Are you looking forward to more automated shoe manufacturing? Let us know in the comments section at the bottom of the page.
Learn more about this potential breakthrough in the shoe manufacturing industry by checking out the full article in the link below:
These Robots Are Using Static Electricity to Make Nike Sneakers – Bloomberg via Industry Week
4. Questions for manufacturing agreements in China
If you begin working with a contract manufacturer in China, you’ll likely want to sign a manufacturing agreement to formalize the business that will take place. And if you start to develop a product with a factory, you’ll definitely want a contract to specify who owns what.
But there’s a lot to consider in a manufacturing agreement. To those that aren’t lawyers, all the potential “ifs” and conditions to consider might be overwhelming. Thankfully, the team over at China Law Blog has come up with a list of questions that help break down these agreements into more digestible pieces.
I’ve provided some of the questions below:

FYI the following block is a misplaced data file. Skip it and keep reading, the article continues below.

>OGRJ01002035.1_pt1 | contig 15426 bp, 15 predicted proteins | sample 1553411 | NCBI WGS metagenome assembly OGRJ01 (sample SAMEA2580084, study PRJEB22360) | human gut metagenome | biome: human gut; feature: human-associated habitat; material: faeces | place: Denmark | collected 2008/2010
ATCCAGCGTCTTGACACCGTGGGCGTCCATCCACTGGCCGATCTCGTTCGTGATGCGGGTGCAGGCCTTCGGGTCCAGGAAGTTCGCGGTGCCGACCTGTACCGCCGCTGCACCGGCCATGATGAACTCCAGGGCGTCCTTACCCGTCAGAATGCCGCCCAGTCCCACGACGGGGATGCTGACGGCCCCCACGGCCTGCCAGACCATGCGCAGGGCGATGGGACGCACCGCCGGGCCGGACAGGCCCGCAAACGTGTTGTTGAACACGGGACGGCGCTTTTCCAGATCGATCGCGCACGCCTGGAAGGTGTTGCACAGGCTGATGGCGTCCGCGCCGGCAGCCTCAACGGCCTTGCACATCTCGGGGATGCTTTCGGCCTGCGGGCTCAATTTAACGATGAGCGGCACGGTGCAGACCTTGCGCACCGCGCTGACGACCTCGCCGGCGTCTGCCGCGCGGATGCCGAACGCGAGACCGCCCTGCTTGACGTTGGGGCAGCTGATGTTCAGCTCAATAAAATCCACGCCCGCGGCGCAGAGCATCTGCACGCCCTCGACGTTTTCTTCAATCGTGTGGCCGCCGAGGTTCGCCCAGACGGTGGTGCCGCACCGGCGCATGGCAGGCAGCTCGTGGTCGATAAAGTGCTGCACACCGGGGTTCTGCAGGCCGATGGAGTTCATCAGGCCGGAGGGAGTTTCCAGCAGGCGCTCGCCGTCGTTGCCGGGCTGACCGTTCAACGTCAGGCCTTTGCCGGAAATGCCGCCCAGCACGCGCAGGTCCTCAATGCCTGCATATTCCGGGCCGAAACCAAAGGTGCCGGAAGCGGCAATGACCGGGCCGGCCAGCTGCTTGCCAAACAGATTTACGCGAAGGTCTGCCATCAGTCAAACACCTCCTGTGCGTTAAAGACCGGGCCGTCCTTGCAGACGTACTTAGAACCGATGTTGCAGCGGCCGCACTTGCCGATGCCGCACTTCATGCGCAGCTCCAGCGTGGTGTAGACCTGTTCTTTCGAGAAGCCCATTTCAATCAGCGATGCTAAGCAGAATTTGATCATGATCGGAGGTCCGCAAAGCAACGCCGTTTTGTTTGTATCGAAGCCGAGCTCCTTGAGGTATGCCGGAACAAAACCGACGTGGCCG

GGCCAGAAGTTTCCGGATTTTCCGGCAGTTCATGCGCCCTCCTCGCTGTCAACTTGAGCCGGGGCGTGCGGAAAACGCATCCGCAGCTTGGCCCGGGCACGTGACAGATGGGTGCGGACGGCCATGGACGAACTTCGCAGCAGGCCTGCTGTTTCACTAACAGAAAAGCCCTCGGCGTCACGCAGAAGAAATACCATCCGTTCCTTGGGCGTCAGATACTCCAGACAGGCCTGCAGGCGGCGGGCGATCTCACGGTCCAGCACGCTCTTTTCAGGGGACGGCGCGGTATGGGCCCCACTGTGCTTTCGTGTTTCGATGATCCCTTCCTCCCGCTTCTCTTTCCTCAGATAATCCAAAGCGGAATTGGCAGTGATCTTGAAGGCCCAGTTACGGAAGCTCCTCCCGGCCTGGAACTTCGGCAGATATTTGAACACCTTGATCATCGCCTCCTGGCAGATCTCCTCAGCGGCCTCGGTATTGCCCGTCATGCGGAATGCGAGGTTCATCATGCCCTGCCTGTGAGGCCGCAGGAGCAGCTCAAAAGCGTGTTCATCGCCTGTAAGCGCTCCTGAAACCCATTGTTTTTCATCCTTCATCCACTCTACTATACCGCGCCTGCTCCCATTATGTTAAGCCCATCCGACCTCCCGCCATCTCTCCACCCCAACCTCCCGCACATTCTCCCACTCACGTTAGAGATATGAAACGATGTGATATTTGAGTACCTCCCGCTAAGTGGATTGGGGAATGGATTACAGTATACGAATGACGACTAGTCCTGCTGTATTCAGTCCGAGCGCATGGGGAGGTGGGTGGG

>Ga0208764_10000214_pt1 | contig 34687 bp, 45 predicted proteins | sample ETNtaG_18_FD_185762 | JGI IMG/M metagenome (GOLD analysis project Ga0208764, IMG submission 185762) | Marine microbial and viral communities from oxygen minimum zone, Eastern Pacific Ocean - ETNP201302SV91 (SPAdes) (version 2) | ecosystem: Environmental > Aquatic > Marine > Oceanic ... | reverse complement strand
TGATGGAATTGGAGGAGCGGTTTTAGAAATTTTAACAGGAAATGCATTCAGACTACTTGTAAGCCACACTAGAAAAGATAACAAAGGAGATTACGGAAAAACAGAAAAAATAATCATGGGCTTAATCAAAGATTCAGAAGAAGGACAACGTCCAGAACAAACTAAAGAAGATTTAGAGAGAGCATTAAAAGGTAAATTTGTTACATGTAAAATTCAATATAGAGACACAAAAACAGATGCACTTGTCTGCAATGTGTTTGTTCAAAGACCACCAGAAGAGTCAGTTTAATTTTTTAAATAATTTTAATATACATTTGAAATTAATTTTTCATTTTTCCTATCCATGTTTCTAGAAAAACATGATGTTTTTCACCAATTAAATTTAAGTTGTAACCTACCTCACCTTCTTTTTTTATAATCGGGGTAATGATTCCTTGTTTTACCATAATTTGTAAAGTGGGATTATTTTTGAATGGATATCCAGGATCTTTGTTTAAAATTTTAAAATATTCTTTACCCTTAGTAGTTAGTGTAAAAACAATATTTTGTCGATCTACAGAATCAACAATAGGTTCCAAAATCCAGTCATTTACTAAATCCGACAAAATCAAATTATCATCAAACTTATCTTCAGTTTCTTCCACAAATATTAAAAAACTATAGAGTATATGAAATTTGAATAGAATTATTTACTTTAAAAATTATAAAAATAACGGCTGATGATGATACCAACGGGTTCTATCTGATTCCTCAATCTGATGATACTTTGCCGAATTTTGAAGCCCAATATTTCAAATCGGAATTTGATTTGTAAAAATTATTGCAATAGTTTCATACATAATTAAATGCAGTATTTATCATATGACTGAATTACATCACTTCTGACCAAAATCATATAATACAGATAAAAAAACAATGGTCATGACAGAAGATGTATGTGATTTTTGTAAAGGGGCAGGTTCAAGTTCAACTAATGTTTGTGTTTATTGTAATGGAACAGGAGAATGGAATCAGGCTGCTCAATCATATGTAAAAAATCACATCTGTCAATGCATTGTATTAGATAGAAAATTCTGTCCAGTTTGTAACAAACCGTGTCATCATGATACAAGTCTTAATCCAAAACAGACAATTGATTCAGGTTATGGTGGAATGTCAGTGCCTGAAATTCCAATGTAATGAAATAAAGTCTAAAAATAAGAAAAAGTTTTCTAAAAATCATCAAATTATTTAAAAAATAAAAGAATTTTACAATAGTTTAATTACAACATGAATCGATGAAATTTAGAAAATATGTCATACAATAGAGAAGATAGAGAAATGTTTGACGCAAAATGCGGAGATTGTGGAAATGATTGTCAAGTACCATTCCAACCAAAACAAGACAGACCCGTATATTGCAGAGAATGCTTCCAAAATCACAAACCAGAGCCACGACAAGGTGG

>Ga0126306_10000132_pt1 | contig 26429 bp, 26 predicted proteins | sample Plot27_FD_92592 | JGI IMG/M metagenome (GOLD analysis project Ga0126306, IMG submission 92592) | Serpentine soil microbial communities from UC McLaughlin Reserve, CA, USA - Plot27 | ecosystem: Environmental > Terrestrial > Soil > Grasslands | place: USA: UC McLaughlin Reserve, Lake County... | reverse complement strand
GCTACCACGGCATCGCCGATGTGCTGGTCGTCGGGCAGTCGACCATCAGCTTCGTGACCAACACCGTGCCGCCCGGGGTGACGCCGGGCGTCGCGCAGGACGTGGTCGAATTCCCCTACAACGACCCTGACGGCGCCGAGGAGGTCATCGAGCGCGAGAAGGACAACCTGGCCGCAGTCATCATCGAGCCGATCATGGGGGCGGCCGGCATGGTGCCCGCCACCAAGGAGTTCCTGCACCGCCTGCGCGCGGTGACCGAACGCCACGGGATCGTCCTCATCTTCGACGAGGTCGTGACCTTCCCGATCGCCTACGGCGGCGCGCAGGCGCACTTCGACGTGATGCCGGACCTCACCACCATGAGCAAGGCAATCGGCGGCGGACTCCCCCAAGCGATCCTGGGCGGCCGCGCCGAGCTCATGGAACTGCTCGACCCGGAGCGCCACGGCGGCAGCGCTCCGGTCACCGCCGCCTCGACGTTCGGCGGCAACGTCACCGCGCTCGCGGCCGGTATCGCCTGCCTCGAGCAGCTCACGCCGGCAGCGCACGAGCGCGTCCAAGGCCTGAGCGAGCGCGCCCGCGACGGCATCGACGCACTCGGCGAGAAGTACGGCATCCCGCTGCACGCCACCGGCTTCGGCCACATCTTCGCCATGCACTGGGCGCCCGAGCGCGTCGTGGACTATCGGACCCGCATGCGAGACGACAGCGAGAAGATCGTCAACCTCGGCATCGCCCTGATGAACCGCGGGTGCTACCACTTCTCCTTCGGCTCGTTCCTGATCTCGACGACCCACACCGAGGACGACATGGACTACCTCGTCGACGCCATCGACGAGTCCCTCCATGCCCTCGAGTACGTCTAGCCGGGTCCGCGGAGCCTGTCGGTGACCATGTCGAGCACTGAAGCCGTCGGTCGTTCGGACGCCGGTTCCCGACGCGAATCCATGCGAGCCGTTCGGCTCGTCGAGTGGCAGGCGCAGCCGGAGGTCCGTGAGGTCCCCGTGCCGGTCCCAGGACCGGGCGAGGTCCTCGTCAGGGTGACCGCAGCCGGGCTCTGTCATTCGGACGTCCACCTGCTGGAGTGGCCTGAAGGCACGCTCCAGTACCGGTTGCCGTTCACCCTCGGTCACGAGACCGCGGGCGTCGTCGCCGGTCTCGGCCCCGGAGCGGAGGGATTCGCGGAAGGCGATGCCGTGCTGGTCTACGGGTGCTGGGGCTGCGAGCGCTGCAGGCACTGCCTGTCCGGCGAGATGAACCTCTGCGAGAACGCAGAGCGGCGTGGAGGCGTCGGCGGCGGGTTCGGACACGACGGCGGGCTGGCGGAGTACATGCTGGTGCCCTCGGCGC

- Is the purchase from the actual manufacturer or is it from a trading company?
- Who owns the technology for what is being purchased?
- Is tooling/molding involved? If yes, what is the system?
- What is the plan for warranty and dealing with defects that show up in the U.S. or in Europe after delivery?
Taking care of these questions, and the others in the remainder of this featured article, will help ensure you have a smooth manufacturing experience in China. And of course, they’ll also serve your efforts to make sure you don’t encounter any legal problems with your business.
Check out the full article in the link below to see the other helpful questions the author and his team offer:
China Manufacturing Agreements: the Questions We Ask – Dan Harris, China Law Blog